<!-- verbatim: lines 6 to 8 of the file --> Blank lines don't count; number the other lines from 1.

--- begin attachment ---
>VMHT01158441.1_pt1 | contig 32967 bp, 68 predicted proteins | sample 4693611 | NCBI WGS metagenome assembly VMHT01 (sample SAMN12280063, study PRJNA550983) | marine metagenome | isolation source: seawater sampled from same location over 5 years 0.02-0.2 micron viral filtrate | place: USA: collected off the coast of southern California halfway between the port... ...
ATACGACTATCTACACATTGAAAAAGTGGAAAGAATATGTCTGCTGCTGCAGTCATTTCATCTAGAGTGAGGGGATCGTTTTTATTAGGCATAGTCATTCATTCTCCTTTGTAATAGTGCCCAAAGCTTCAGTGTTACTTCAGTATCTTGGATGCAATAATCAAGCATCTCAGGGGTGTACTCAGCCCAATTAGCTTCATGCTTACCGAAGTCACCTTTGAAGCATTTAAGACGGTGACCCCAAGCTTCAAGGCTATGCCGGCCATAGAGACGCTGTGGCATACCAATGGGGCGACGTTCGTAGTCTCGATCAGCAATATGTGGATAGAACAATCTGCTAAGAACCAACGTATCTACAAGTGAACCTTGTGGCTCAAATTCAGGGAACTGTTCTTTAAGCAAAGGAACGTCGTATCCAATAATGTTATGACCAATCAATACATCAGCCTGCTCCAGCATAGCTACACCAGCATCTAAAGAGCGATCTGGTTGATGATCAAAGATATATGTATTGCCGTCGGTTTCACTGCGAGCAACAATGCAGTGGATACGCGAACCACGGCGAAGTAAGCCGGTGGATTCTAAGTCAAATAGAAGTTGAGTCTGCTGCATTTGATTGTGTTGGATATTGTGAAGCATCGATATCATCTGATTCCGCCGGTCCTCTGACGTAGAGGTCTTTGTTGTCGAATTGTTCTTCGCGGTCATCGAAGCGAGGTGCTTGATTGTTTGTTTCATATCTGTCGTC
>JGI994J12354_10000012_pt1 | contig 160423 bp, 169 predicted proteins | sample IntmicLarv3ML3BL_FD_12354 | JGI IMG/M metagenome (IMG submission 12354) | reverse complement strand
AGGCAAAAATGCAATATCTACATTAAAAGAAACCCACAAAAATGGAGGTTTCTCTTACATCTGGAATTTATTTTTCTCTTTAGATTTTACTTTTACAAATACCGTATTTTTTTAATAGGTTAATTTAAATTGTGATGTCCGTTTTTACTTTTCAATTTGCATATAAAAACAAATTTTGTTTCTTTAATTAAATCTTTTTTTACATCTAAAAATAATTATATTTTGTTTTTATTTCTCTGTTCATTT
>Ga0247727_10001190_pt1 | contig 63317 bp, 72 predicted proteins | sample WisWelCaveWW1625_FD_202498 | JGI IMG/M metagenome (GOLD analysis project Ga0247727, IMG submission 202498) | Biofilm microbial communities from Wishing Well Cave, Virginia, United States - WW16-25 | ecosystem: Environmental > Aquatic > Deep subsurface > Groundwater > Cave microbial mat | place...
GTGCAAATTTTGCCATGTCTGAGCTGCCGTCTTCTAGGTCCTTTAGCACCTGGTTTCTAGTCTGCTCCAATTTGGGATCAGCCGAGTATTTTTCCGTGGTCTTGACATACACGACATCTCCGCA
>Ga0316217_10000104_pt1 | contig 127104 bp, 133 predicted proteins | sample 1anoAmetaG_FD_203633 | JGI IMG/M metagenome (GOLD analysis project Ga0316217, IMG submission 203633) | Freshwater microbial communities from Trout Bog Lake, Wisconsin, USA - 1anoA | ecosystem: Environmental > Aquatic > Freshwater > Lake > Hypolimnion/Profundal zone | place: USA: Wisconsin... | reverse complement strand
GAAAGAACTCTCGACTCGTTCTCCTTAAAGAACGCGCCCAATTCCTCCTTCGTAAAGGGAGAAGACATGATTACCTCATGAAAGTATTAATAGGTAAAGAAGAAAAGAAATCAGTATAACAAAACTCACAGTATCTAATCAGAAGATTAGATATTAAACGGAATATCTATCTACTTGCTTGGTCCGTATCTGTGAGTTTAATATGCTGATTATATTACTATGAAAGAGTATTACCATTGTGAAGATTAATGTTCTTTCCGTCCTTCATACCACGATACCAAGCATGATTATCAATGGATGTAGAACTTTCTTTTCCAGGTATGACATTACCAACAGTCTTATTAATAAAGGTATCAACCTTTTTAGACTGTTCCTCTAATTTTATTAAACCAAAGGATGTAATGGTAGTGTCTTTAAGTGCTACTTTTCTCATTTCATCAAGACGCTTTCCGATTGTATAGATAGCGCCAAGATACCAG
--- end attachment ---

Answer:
GTGCAAATTTTGCCATGTCTGAGCTGCCGTCTTCTAGGTCCTTTAGCACCTGGTTTCTAGTCTGCTCCAATTTGGGATCAGCCGAGTATTTTTCCGTGGTCTTGACATACACGACATCTCCGCA
>Ga0316217_10000104_pt1 | contig 127104 bp, 133 predicted proteins | sample 1anoAmetaG_FD_203633 | JGI IMG/M metagenome (GOLD analysis project Ga0316217, IMG submission 203633) | Freshwater microbial communities from Trout Bog Lake, Wisconsin, USA - 1anoA | ecosystem: Environmental > Aquatic > Freshwater > Lake > Hypolimnion/Profundal zone | place: USA: Wisconsin... | reverse complement strand
GAAAGAACTCTCGACTCGTTCTCCTTAAAGAACGCGCCCAATTCCTCCTTCGTAAAGGGAGAAGACATGATTACCTCATGAAAGTATTAATAGGTAAAGAAGAAAAGAAATCAGTATAACAAAACTCACAGTATCTAATCAGAAGATTAGATATTAAACGGAATATCTATCTACTTGCTTGGTCCGTATCTGTGAGTTTAATATGCTGATTATATTACTATGAAAGAGTATTACCATTGTGAAGATTAATGTTCTTTCCGTCCTTCATACCACGATACCAAGCATGATTATCAATGGATGTAGAACTTTCTTTTCCAGGTATGACATTACCAACAGTCTTATTAATAAAGGTATCAACCTTTTTAGACTGTTCCTCTAATTTTATTAAACCAAAGGATGTAATGGTAGTGTCTTTAAGTGCTACTTTTCTCATTTCATCAAGACGCTTTCCGATTGTATAGATAGCGCCAAGATACCAG